RealTime IT News

New President, Same Market

So much for the Bush bounce.

Nearly every Wall Street watcher expected a "relief rally" once the confusion and uncertainty regarding the presidential election was cleared up.

That moment came Tuesday night, when the Supreme Court handed down a decision on Florida vote recounts that essentially handed the White House to Texas Gov. George Bush. By Wednesday morning, aides to Vice President Al Gore were saying that the Democratic nominee would throw in the towel in a televised speech on Wednesday night.

Investors must have missed the news, because stocks did anything but soar in the first trading session following the high court ruling. The Nasdaq finished down 3.72%, while the Dow gained a modest 0.24%.

'Net stocks fared worst of all, with internet.com's Internet Stock Index, or ISDEX, falling 5.25%.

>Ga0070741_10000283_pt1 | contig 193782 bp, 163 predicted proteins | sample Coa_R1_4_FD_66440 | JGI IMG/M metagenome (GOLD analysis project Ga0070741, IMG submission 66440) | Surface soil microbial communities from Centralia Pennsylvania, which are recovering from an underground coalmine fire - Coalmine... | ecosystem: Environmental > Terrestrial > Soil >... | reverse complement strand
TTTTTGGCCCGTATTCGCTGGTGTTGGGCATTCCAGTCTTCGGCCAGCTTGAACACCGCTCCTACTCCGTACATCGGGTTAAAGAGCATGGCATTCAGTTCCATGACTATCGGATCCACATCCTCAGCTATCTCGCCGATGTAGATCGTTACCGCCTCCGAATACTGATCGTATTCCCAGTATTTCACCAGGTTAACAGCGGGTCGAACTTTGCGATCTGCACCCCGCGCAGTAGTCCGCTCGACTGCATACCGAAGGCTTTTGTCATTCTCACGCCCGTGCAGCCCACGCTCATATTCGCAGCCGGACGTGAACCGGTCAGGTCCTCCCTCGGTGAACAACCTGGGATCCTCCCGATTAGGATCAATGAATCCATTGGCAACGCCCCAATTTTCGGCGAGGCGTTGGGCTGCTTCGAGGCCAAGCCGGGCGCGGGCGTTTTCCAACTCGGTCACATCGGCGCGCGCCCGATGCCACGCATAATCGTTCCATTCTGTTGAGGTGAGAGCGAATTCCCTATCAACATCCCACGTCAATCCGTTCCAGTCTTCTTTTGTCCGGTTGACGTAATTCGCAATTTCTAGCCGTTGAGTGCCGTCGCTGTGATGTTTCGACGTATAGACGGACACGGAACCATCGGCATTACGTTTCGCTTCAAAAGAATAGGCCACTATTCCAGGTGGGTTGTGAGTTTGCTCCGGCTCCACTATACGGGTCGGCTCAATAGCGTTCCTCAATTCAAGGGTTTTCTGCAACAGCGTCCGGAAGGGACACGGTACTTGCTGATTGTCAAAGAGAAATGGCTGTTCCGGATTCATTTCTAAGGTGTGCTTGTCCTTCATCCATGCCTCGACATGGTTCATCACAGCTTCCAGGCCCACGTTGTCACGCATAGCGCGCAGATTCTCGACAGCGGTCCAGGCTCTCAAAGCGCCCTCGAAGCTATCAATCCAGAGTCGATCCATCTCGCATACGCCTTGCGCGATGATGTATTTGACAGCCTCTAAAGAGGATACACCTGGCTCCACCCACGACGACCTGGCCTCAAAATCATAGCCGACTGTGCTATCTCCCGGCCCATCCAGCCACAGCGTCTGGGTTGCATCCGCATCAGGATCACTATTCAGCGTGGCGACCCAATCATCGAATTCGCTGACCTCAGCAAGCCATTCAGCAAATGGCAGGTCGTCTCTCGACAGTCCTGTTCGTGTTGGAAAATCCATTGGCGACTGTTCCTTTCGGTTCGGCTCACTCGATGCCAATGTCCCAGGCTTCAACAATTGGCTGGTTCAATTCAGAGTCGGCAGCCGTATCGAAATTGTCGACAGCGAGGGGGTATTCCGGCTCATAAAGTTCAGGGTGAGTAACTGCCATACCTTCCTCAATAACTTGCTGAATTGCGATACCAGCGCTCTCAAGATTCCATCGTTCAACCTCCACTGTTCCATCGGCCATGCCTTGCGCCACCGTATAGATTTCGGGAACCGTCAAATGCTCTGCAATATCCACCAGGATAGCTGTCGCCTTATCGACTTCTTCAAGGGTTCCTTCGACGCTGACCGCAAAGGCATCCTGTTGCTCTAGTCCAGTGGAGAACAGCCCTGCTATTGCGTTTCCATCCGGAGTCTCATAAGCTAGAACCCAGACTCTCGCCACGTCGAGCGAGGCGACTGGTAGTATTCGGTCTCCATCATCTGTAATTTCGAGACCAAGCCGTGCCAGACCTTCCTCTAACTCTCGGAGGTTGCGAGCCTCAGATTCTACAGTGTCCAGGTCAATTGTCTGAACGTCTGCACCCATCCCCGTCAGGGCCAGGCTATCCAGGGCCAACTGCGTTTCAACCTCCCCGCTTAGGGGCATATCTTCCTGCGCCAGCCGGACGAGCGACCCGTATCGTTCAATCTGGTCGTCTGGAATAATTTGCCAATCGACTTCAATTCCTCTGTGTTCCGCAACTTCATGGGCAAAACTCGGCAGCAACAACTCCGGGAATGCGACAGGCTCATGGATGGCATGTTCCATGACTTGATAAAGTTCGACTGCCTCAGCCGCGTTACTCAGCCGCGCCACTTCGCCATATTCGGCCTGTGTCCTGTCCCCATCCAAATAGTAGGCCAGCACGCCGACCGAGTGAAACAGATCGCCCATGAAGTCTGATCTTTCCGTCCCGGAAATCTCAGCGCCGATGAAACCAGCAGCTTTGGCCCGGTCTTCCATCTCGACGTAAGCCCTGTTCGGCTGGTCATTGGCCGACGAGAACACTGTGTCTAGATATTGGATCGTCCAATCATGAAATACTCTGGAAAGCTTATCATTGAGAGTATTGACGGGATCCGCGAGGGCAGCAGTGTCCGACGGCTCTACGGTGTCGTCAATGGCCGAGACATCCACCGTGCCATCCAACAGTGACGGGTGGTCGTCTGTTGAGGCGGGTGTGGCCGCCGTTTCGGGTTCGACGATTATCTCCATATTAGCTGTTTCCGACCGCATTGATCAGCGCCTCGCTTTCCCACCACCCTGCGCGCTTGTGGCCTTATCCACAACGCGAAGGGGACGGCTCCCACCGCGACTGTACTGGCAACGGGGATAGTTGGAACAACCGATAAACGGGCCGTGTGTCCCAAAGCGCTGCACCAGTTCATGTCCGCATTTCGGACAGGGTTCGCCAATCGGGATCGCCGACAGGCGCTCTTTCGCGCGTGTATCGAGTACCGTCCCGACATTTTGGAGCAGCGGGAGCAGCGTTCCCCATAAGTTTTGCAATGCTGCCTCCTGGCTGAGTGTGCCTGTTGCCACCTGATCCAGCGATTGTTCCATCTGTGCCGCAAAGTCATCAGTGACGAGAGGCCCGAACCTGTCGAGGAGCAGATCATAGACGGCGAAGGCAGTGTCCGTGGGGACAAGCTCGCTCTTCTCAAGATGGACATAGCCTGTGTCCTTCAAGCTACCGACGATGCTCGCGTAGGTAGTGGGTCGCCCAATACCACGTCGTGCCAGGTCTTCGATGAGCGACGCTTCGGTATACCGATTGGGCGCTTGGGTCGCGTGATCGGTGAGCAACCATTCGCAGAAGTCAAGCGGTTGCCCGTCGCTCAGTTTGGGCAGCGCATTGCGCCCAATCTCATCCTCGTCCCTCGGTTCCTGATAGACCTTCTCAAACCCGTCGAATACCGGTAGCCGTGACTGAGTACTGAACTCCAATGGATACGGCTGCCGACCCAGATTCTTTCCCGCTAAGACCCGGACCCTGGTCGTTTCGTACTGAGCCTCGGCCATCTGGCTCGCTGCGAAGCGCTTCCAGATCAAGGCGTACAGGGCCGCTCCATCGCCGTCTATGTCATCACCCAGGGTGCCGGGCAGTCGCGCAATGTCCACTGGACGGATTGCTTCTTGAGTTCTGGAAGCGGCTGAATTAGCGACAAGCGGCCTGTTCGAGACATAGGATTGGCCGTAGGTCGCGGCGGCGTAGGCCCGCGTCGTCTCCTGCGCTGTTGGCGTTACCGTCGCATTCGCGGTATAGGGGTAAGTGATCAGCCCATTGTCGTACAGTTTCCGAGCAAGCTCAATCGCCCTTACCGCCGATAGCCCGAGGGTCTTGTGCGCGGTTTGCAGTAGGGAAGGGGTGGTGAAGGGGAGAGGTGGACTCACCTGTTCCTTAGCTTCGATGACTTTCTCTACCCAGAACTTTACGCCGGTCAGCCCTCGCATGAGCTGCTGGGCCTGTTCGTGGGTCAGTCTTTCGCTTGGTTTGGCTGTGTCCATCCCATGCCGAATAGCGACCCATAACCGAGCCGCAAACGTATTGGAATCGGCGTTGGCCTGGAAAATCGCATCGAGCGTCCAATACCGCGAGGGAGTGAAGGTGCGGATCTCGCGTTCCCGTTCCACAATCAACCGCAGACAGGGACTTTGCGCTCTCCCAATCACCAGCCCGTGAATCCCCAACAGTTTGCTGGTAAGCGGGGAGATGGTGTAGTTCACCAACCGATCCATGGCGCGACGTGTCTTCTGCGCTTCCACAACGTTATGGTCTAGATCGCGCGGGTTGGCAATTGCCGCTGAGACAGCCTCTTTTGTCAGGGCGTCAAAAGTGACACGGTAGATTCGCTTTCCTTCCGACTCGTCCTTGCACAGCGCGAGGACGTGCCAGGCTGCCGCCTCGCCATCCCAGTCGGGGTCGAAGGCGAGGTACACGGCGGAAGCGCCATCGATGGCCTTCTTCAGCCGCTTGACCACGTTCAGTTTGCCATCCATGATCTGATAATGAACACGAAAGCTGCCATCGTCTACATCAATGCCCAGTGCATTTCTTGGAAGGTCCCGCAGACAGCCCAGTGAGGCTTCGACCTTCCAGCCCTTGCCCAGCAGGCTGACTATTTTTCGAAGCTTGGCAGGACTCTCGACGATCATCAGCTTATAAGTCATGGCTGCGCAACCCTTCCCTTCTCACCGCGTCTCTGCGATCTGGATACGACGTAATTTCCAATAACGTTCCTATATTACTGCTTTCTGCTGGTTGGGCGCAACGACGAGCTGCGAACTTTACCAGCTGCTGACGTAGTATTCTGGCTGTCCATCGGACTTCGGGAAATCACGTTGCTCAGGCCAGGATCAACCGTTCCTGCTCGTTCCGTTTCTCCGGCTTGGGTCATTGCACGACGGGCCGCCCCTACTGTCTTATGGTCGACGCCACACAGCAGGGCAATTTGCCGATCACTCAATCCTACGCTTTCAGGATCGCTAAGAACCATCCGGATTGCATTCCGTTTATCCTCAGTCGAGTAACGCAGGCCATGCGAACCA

So what happened to that rally, now that we've averted a national crisis? My feeling is that the market had slipped out of crisis mode by Thanksgiving because, as the legal fight in Florida dragged on interminably, it became clear that our nation wasn't hurtling toward anarchy. Just more of the usual political squabbling until the issue was resolved by a court, followed by four more years of the usual political squabbling.

Well, it takes a little more than Beltway bickering to keep investors awake at night. It takes a steady stream of bad earnings reports, growing signs of an economic slowdown and dwindling dot.com dreams.

Double Dose of DoubleClick

On Wednesday I noted DoubleClick's surprising 16% surge on Tuesday after the online ad-services market leader issued a Q4 revenue and earnings warning, offering a couple of theories to possibly explain the market's positive reaction to bad news.

Now I think I've identified the catalyst for DCLK's big share hike: In a conference call to discuss its financial situation, DoubleClick executives assured analysts that, despite rumors to the contrary, the company owns no stock in other Internet companies. Clearly, good news travels fast in investor circles.